Skip to main content



One that is ever kind

One that is ever kind

One that is ever kind said yesterday:
'Your well-beloved's hair has threads of grey
And little shadows come about her eyes.
Time can but make it easier to be wise,
Tho' now it's hard
Till trouble is at an end.
And so, be patient,
Be wise and patient, friend.'
But heart there is no comfort, not a grain.
Time can but make her beauty over again,
Because of that great nobleness of hers
The fire that stirs about her, when she stirs,
Burns but more fiercely. Ah, she had not these ways,
When all the wild summer was in her gaze.
Oh heart, oh heart!
If she'd but turn her head,
You'd know the folly of being comforted.

If you would like to use our texts and translations, please click here for more information.


Anglo-American composer Rebecca Clarke was born in 1886 in Harrow, London. Classified by Gramophone as ‘one of the very best of her time’, Clarke is best known for her instrumental works - most notably her 1919 Viola Sonata. Her vocal music is comparatively under-performed but includes over fifty works for solo voice accompanied by piano, violin, and chamber ensemble respectively, as well as vocal duets and choral music.

Born in 1886, Clarke experienced a tumultuous childhood, aggravated by her abusive father. She began to study violin at eight years old and became a student at the Royal Academy of Music in 1903, studying violin with Hans Wesseley and harmony with Percy Miles. Miles proposed to Clarke in 1905, but her father forbade the match and forced her to leave the Academy. Following a brief period at home, she became the first female student of C. V. Stanford at the Royal College of Music in 1908, where she also studied counterpoint with Frederick Bridge and viola with Lionel Tertis. Her passion for composition grew, offering her both a ‘refuge’ and an ‘outlet’, and she explored a variety of styles.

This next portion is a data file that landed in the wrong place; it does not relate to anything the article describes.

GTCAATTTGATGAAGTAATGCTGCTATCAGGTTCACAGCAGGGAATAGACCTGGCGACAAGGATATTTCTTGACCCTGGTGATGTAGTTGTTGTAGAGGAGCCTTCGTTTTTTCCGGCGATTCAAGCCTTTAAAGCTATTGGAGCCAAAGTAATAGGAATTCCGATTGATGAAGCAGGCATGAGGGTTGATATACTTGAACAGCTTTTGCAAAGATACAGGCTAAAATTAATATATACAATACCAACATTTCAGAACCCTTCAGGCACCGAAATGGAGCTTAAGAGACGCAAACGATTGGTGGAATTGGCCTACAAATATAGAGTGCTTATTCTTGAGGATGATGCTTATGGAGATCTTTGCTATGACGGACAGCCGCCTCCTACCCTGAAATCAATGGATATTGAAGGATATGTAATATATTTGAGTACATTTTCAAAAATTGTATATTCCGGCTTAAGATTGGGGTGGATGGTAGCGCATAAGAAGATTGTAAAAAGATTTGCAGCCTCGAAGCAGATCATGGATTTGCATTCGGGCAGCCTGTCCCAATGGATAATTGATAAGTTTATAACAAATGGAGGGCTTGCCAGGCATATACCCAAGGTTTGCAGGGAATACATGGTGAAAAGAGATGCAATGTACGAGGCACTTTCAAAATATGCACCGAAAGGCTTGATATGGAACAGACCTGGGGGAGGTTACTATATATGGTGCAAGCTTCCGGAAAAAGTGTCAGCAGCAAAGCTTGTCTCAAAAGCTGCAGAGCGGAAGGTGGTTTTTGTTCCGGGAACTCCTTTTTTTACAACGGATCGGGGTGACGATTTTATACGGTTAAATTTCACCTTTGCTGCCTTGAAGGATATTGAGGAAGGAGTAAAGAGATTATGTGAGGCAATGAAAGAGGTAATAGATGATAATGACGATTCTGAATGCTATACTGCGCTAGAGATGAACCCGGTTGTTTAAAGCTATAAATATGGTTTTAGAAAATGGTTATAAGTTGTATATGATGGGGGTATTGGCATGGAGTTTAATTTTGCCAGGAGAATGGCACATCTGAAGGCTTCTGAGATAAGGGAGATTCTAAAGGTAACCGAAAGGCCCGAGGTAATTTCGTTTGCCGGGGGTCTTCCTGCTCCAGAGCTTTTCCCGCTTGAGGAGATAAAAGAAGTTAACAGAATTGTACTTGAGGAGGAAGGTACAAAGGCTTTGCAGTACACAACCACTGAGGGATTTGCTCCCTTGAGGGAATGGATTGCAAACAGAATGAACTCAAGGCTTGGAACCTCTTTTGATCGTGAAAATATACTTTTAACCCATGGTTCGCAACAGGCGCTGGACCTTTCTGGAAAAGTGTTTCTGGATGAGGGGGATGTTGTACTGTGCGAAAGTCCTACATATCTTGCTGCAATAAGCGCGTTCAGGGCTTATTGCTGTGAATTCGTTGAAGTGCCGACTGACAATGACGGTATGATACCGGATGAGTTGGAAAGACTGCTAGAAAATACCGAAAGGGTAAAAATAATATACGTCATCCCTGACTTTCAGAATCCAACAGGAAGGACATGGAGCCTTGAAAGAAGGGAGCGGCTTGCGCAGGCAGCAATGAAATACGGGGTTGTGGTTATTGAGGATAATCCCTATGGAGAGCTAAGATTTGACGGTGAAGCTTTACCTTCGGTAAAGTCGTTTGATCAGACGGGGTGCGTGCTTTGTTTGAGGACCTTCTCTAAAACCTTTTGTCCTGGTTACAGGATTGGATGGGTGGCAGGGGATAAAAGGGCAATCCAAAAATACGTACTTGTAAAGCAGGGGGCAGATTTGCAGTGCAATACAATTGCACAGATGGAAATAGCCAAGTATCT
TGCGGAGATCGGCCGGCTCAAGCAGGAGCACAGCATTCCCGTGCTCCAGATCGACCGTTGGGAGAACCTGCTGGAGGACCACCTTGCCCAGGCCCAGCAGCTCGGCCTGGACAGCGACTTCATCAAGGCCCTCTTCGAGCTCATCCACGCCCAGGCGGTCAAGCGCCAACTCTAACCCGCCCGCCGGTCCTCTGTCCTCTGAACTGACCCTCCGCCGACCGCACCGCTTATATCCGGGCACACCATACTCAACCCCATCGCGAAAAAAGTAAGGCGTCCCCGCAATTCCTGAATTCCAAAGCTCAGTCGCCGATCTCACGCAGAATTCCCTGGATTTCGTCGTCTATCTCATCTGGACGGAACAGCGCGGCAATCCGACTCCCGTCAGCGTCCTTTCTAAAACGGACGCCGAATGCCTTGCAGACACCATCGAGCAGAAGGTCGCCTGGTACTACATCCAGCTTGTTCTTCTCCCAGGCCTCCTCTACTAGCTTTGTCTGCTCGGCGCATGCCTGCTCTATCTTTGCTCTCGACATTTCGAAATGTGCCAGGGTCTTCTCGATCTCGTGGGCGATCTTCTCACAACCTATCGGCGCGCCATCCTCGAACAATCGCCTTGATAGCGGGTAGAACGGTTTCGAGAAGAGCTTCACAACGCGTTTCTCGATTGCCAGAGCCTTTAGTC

Clarke was thrown out of her father’s home in 1910 and forced to earn her own living. Determined and defiant, she made a name for herself as a professional violist and, in 1913, became one of the first women to be employed by Henry Wood’s Queen’s Hall orchestra. She later performed alongside Pablo Casals, Jacques Thibaud, and others, as well as in a string quartet with the d’Aranyi sisters and cellist, Guilhermina Suggia. This led her to establish a pianoforte quartet in 1927 – ‘The English Ensemble’ - with Marjorie Hayward, May Mukle and Kathleen Long.